Thursday, April 10, 2008

Interview with Valerie Fox, Ph.D., Drexel University

We are delighted to have the opportunity to interview Valerie Fox, who has developed online courses in writing and poetry. In addition to teaching and writing, Valerie has taught in Japan and has edited award-winning literary publications. Her innovative poetry and writing in poetics have been widely published.

What is your name, and what is your involvement with e-learning?
|Valerie Fox. I've been teaching online courses for about five years. I teach writing and poetry at Drexel University, and writing and research for Excelsior College.

Valerie Fox, Ph.D.

How did you get interested in distance education?
I was asked a few years ago to teach and help to develop blended freshman writing courses at Drexel. Our students take a lot of credits, and they appreciate being able to take part in e-learning. The transition to teaching fully online (including distance) courses was a natural one.

What is your favorite new trend in distance education?
This may sound vague...but I just notice a willingness to "go with" the technology and the possibilities--at departmental level, but also higher levels. I can't speak to the institutional (or overall educational) reasons behind this; I suspect they vary considerably, depending on discipline, institution, etc.

What is your favorite technology?
I don't really have a favorite. I like including lots of various audio and video sources as suggested if not required offerings. Specifically, I've had some good success asking small groups to create websites. This isn't anything new--it's really just adding a creative or creative writing element to an assignment. The visual learners, as one would expect, do a terrific job with this. It builds their confidence.

What kinds of instructional materials do you use in elearning?
Creating materials is something I enjoy, so the flexibility of being able to combine various sources and media definitely is a plus. I guess (like everybody) for a while I was using youtube a lot, and I make a point to combine the easily accessible sources/links with those requiring the use of library databases. A librarian recently told me about and I've been using/recommending it a lot.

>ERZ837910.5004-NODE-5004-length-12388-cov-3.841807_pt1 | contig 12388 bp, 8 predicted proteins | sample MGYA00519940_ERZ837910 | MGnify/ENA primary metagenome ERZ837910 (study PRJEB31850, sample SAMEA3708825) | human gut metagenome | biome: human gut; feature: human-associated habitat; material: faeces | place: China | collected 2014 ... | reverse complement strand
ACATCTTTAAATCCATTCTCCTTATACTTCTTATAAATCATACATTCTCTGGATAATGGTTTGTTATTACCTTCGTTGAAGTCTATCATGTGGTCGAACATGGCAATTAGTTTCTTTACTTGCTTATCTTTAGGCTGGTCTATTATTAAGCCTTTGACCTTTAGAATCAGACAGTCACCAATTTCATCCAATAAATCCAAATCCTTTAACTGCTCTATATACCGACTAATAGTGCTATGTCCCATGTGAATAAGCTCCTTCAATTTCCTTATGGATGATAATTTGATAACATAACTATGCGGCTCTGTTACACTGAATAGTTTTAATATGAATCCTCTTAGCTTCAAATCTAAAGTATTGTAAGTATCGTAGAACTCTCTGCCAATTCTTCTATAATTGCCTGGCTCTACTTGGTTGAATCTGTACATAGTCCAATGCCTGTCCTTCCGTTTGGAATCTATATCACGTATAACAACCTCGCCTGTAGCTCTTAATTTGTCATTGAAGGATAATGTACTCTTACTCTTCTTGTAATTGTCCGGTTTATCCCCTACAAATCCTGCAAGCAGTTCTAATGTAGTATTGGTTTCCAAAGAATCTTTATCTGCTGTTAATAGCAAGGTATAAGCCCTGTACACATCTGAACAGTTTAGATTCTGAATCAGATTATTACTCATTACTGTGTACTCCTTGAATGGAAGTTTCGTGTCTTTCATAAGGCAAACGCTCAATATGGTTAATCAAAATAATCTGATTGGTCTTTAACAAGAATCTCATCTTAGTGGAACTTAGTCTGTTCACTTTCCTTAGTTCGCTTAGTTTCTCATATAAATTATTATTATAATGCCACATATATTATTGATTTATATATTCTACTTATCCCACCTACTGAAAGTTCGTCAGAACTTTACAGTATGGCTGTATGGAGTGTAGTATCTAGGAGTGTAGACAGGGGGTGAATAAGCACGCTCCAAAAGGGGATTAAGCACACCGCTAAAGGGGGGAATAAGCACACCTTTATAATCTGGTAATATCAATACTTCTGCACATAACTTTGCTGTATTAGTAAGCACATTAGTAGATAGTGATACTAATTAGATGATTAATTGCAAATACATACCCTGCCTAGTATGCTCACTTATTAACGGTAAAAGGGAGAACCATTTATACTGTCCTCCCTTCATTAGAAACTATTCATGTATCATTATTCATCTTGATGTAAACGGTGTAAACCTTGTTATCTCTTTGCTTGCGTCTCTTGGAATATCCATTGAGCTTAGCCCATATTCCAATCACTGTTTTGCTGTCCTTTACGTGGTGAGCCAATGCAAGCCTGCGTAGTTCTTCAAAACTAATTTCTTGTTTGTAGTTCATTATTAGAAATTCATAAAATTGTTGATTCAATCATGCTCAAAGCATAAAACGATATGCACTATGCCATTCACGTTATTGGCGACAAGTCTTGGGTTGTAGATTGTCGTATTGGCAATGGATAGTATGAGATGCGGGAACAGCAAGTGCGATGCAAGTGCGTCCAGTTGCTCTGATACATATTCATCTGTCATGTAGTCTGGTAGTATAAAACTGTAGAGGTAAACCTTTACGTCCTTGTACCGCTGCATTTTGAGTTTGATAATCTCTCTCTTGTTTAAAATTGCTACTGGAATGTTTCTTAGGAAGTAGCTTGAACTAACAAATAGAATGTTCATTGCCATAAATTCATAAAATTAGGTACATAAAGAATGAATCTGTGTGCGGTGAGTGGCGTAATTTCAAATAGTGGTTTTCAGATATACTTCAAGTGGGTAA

How do you use textbooks in e-learning?
Having a textbook can help ground the learners that might be new to this, so I think at least one book should usually be required. Teaching English and writing, it isn't hard to work required readings into writings/discussions that can be efficiently read and graded. Blackboard Vista Media Library is an excellent tool also, making it possible to easily add suggested readings, videos etc. to a course. Students can be allowed to add to the Media Libraries and sometimes I give extra credit if students add items of interest.

What are your favorite social networks? How do you view them in e-learning?
I participate in various forums and writing groups. Because I enjoy this, I simply try to recreate what I think are their best features in my course websites. It isn't always possible, but often it is. I hear more and more about students using non-official means to communicate about class work and activity. This helps to replicate the before-and-after-class information sharing that students sometimes miss from a face-to-face class. I acknowledge this but don't interfere with their bonding, with their assisting of each other.

What is your favorite quote? or, what's a book that caught your eye recently?
Recently I read Malcolm Gladwell's Blink and thought it was terrific.

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